- Contact your lender now. Some banks, credit unions, and auto financing companies are letting people delay payments or renegotiate their payment schedules. If your lender agrees to any changes, make sure you have them in writing for later.
- Find out what rights you have in your state. Check with your State Attorney General or local consumer protection agency. States have their own rules about how cars can be repossessed and what happens after. If lenders break the rules, they might lose other rights against you or have to pay you damages.
- See if you can refinance your loan. This makes sense if a lower interest rate or longer loan could make your car payment doable. Just make sure you refinance with a credible lender or company. Depending on how much your car is worth and how much you owe on it, you also could look into selling your car or trading it in to get something cheaper before you miss a payment.
- Don’t do nothing. Even if you have to miss a payment, don’t be afraid to talk to your lender to learn about your options. If you miss payments, you could be charged a lot more in fees and hurt your credit. While many lenders have begun to voluntarily forego repossessions during the pandemic, if you get behind on your payments, your lender still could repossess your car — sometimes without warning.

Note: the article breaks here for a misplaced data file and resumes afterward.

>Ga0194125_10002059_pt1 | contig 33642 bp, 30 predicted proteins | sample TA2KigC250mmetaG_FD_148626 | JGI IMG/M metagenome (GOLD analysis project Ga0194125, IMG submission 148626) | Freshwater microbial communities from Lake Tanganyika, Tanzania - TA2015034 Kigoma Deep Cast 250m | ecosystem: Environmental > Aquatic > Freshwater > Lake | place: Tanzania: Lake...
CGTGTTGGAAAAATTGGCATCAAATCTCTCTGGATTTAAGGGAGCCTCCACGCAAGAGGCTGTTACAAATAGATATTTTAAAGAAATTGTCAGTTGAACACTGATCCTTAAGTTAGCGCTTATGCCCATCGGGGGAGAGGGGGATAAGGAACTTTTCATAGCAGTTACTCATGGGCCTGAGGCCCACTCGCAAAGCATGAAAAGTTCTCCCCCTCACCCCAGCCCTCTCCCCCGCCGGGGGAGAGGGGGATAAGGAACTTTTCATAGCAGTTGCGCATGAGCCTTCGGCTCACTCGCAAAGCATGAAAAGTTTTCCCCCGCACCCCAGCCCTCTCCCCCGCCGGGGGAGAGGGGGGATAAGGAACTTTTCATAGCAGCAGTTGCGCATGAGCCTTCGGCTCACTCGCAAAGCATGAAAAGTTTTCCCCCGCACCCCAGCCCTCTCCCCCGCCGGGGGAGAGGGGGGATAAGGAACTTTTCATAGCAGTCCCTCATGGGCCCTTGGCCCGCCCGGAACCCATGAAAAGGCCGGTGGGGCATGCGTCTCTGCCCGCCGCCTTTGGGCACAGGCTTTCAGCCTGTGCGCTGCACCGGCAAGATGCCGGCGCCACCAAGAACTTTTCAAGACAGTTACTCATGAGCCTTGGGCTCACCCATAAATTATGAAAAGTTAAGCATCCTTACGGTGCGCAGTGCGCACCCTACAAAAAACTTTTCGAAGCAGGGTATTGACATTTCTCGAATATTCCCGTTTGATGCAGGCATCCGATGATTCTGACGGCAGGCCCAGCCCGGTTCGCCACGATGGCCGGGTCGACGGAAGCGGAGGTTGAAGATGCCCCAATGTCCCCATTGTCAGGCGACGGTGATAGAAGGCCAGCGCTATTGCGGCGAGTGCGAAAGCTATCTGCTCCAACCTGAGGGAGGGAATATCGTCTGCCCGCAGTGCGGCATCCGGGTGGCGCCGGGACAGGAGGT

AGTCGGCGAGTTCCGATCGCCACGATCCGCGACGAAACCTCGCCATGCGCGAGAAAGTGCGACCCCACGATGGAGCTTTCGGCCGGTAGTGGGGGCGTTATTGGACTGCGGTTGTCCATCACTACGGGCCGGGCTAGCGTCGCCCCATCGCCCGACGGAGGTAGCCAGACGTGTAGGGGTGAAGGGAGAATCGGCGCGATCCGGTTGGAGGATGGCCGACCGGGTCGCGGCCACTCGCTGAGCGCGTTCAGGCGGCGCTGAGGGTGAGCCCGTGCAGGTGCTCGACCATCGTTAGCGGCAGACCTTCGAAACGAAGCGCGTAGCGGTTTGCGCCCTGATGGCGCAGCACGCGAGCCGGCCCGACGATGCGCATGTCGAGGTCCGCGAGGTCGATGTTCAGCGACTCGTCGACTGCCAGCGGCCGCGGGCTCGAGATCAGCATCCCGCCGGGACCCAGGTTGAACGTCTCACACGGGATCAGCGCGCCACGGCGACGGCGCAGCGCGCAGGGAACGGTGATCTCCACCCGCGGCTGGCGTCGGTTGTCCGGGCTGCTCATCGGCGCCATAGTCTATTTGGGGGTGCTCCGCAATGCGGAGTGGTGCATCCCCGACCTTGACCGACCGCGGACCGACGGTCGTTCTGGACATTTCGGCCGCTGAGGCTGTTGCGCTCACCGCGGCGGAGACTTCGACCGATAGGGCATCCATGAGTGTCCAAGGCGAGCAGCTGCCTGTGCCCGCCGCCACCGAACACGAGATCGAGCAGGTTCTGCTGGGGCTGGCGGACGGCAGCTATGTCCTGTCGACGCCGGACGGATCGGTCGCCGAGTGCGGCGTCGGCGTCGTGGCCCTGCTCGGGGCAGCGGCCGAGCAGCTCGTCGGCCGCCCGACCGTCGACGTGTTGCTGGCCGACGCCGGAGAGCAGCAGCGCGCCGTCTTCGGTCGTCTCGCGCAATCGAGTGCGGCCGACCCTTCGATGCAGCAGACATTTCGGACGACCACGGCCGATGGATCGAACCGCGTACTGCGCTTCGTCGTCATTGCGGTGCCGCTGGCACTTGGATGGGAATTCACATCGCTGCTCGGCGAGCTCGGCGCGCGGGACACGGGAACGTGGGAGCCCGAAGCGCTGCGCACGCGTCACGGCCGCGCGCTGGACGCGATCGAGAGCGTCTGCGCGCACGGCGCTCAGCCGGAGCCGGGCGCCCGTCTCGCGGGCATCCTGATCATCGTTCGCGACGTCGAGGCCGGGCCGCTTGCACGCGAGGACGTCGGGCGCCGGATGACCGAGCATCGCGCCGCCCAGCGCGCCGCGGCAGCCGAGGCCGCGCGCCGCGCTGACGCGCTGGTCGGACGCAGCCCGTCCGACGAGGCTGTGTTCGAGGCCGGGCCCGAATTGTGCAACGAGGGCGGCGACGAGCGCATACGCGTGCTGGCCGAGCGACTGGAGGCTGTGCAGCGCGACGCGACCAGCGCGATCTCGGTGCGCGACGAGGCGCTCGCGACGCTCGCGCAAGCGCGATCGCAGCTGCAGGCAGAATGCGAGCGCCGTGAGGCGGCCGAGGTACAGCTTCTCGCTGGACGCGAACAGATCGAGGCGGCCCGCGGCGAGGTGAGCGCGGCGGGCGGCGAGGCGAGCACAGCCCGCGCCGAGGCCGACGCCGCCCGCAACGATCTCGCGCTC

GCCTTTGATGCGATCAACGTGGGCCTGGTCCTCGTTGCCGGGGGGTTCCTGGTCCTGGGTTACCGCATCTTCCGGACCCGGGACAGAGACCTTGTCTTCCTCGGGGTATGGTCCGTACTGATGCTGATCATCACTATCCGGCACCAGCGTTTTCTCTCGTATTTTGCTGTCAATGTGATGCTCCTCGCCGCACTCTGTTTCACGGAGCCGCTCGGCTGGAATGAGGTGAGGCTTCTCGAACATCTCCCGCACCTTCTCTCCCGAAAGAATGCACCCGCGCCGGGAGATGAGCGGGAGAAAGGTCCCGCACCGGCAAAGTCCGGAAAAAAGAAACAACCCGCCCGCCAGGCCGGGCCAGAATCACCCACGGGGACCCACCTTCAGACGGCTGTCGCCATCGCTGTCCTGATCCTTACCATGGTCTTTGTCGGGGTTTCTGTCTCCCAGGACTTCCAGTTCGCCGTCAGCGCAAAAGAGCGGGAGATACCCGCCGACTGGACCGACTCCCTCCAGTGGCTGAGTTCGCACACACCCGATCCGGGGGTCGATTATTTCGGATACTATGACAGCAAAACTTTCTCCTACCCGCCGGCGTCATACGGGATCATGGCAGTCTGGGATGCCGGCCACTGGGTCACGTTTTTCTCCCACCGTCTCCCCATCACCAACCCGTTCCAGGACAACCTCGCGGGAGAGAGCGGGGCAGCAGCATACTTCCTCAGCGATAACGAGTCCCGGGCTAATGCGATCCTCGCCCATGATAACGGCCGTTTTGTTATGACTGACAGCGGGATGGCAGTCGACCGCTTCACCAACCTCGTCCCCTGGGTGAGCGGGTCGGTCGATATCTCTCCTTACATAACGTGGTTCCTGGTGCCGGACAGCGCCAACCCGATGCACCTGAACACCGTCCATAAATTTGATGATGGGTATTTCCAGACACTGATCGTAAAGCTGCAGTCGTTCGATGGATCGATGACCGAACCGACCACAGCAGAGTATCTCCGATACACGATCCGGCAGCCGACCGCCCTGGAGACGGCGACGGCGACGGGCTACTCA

If your car gets repossessed, check your state’s laws to see what options you might have to buy it back or get any personal property left in the car.
You also might still owe money after your car is repossessed. You could be on the hook for any “deficiency” — the difference between what your car sells for and how much you still owe on it, plus any fees related to the repossession. In most states, your lender is allowed to sue you for it. An attorney can tell you whether you have grounds to contest a deficiency judgment.
The important thing to remember — you could have more options than you think, so don’t wait to talk to your lender. The sooner you do, the better the chance you can work something out.